This post is part of the Humans of FI project which tend to be longer than usual.
They are less concerned about the numbers, but more about the the human story which led them to the path of financial independence.
The stories are raw and un-sanitised.
Please contact me if you wish get involved.
Let me introduce John
John is in his 40s and lives in US with his wife, two daughters and a son.*
He first came to my attention after he completed the FI Score Test and was struck by not only his high score, but also the amount he gives to charity.
The fact that his family are multi-millionaires is not what makes them special.
America literally has millions of millionaires.
What I find most interesting about John and his family are: how they became millionaires in their 40s having never earned more than a household income $100,000, their charitable giving and his decision to continue working when he no longer really needs to.
There are quite a few gems, but here are my personal favourite five lessons from John’s story:
- Having an entrepreneurial spirit when young and continue to nature it. I will look to instil this in my own kids.
- Share my good fortunes with those who are less fortunate. If I don’t give my time and/or money when I have little, what makes me think I will give when I have more?
- If I start to venture along the path of inflating my lifestyle, it may be too difficult to turn back.
- It is rare for wealthy parents to raise wealthy children, but it doesn’t mean I won’t try.
- The path to wealth whilst still relatively young really is simple. Be consistent and start early.
Once you’ve read his story, leave a comment below. What did you get out of it?
Over to John…
I’m a 44-year-old American living in a large, but not huge city in the West. I am married with three kids and am 19 years into my career. I work in the field of research, design, and development making products that you probably own. I have not yet earned a household income of $100k but have been able to save and invest my way to a net worth of more than $2 million. I saved consistently and aggressively, but I wouldn’t say that I made crazy sacrifices. My lifestyle looks a lot like most people’s.
I was born in 1975. I am the second of seven children. I am not going to say that I grew up poor. I grew up in a nice suburban middle-class neighbourhood. I will, however say that my family occupied the lower end of the socio-economic spectrum in that area. I never went hungry, but I did have to hustle to keep up with my friends who had a lot handed to them.
My dad’s employment and income were spotty. He mostly ran his own companies. Sometimes he made decent money, but finances were always tight. When I was 11, the business he was running went under, and our house was repossessed. All nine of us moved into a 3-bedroom duplex. My bedroom was one end of the family room that I shared with my younger brother. My older brother got his own room – the cellar. We upgraded to a larger rented home a couple of years later, but my parents weren’t able to afford their own home again until right after I left for college.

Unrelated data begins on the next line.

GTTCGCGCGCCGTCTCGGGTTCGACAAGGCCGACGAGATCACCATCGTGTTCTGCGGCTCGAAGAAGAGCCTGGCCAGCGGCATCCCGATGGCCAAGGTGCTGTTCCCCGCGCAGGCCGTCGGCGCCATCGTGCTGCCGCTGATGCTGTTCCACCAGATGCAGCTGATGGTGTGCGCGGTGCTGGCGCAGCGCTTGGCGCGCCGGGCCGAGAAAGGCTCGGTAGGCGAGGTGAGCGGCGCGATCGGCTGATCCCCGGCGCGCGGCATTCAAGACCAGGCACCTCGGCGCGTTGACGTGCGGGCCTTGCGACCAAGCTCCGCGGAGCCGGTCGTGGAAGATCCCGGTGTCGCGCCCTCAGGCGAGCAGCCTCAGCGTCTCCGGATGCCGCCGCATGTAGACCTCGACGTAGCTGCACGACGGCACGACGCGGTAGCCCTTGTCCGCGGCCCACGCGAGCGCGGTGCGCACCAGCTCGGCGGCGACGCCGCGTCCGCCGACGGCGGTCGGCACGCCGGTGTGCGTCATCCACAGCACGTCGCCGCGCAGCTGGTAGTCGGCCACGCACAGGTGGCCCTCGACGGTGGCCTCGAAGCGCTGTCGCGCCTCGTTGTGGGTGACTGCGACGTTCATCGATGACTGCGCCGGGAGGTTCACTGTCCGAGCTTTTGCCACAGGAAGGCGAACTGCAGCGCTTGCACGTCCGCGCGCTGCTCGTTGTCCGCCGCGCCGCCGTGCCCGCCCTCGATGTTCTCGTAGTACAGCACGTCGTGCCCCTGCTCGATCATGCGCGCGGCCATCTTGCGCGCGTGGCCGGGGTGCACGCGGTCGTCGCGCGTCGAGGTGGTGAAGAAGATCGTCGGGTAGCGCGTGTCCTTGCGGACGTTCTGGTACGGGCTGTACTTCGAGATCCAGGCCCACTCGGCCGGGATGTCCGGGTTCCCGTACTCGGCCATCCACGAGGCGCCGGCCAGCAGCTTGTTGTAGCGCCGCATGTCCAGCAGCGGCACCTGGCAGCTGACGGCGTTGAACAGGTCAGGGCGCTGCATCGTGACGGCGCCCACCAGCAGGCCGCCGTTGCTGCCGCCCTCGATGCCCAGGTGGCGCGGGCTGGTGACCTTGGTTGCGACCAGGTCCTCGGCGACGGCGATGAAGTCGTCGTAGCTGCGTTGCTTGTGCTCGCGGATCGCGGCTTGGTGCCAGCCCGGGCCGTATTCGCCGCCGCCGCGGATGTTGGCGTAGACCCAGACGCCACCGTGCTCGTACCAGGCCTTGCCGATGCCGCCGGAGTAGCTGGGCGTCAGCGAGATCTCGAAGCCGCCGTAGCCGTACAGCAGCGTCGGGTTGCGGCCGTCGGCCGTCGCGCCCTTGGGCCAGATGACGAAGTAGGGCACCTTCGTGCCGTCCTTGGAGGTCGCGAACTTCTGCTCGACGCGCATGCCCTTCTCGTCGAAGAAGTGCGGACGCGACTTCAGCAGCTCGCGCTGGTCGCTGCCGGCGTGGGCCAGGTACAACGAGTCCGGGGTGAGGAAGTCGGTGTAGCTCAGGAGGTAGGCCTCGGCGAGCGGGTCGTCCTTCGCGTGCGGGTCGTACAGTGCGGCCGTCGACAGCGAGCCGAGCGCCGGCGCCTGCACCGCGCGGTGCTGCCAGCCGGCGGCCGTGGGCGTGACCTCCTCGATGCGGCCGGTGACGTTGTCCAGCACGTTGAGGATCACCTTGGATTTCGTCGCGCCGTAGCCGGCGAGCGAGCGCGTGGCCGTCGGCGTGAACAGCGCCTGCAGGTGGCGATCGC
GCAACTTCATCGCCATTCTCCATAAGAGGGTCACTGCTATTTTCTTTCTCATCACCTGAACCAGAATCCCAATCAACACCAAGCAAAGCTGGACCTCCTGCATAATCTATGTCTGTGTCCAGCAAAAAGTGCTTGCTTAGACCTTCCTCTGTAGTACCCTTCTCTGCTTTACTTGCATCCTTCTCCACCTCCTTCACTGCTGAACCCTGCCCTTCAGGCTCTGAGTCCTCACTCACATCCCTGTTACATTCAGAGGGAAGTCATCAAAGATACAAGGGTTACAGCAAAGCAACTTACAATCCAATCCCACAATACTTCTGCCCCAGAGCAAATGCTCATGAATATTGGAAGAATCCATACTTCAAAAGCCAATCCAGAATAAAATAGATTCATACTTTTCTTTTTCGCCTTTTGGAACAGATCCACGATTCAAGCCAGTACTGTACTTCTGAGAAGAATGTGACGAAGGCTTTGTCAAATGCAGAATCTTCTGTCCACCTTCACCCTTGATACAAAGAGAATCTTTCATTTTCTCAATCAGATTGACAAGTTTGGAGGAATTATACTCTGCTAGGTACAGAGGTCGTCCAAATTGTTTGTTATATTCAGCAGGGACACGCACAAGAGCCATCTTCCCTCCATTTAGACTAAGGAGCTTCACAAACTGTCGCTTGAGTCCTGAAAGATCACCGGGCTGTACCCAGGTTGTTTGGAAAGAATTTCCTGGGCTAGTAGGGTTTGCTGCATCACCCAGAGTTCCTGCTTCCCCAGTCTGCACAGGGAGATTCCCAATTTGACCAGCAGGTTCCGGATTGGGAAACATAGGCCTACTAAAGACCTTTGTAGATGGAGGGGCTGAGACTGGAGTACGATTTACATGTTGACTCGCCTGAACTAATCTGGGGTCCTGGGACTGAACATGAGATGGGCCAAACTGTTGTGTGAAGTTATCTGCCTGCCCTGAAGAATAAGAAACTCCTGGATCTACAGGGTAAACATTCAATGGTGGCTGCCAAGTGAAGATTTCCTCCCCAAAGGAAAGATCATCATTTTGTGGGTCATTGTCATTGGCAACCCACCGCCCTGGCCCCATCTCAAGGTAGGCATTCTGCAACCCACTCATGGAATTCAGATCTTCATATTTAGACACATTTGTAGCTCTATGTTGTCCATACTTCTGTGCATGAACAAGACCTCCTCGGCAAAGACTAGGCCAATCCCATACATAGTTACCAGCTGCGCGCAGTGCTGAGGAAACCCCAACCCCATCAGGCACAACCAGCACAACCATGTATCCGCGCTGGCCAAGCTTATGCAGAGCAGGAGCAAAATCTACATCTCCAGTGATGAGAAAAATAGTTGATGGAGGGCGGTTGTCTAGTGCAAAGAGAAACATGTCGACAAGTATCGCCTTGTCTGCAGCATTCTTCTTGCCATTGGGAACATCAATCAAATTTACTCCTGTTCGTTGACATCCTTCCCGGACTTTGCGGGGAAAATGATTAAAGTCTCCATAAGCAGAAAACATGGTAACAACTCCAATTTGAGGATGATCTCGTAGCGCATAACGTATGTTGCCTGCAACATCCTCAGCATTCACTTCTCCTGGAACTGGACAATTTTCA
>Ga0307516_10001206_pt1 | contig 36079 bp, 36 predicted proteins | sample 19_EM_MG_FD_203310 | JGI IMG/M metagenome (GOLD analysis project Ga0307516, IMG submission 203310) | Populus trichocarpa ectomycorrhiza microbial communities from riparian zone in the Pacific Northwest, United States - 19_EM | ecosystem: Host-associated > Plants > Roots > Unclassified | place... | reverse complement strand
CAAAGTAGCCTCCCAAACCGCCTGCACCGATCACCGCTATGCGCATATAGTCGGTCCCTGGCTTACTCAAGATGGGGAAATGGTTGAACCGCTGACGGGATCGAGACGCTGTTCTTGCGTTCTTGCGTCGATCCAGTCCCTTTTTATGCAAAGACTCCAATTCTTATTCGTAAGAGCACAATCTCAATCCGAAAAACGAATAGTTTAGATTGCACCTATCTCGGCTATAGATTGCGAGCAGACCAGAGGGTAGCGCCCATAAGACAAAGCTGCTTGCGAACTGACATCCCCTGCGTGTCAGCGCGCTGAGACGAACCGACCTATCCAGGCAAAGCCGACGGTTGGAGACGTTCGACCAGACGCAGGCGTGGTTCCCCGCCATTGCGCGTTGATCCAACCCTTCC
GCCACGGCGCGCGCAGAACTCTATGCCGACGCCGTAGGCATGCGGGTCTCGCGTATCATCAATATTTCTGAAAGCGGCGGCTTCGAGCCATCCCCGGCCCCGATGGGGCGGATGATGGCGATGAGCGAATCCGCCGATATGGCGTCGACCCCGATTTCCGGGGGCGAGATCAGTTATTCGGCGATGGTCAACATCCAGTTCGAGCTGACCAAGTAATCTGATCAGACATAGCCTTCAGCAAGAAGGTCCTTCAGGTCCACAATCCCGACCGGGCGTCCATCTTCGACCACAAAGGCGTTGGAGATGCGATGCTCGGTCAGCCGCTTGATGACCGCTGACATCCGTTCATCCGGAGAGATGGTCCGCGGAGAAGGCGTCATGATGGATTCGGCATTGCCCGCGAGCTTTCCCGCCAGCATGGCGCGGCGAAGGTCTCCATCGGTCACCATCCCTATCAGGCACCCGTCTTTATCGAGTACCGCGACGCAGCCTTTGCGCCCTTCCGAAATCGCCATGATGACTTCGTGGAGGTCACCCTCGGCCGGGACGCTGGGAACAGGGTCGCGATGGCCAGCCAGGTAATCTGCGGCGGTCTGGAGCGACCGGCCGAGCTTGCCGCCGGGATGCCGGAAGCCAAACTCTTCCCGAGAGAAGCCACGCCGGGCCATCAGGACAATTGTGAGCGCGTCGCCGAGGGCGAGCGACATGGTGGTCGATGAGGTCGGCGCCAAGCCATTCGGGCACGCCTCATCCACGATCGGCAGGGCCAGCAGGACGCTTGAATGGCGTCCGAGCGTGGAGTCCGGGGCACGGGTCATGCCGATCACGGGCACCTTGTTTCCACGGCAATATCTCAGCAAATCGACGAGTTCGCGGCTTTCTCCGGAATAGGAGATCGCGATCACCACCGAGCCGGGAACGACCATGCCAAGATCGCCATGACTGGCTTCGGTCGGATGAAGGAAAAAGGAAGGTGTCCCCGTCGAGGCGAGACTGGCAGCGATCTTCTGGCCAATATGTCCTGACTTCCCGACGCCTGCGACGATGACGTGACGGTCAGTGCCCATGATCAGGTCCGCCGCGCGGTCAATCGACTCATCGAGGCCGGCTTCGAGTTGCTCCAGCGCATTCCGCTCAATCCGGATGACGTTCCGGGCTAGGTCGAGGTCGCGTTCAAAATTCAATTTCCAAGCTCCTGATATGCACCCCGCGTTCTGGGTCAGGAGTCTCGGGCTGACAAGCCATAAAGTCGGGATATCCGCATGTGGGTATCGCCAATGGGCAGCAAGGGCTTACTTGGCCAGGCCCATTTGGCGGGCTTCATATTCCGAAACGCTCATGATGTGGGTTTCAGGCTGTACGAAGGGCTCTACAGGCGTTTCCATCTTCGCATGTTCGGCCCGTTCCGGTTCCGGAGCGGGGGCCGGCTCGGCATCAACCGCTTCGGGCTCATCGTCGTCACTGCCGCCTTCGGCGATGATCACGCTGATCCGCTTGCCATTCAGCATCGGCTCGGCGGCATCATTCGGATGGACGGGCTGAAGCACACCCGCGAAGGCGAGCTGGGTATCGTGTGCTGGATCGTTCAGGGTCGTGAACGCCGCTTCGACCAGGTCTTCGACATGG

From my early years, I was constantly working on one side hustle or another. That was before the term “side hustle” was coined. My friends called my work ‘schemes’, but adults called me an entrepreneur. I started cutting lawns commercially in third grade. By the time I was in seventh grade (12-13 years old), I was pretty much on my own for all my expenses other than room and board.
I did have some fantastic opportunities to experience wealth through my friends. One friend in particular brought me along on most of his family vacations, including a trip to Maui complete with 5-star accommodations.
By the time I was in high school I was mowing 60 lawns every week for seven months out of the year. Even though, my personal financial responsibilities were much higher than any of my friends’, I actually had far more money at my disposal than any of them.
When I was 17, I told my dad that I was interested in buying what I considered at the time to be a fancy car. My dad was surprised to learn how much money I had saved and proposed a business idea instead. He was working a sales job and thought that I could produce some of the parts of his product. I invested $5,000 in some equipment and spent about 40 hours a week running this operation during my senior year in high school. I had several teachers that were very supportive of my entrepreneurial ventures and looked the other way when I missed class. I still completed my assignments, scored well on the tests, and graduated with a 3.7 GPA (92nd percentile / ‘A’ grade).
This description of my childhood may not sound all that great, but I was a very happy kid. I certainly had my trials and hardships, but the positive outweighed the negative, and I was known to always be smiling. I spent a lot of time outdoors and was quite comfortable living largely off the land as I often trekked with my two friends for a week at time across miles of wilderness, hardly seeing another soul. I can’t believe our parents would consent to driving us, at age 15, out to the middle of nowhere and leave us on our own until the appointed pick-up time days later. I may have had a lot of responsibility at a young age, but I also had a lot of freedom. I grew up knowing that I could do anything.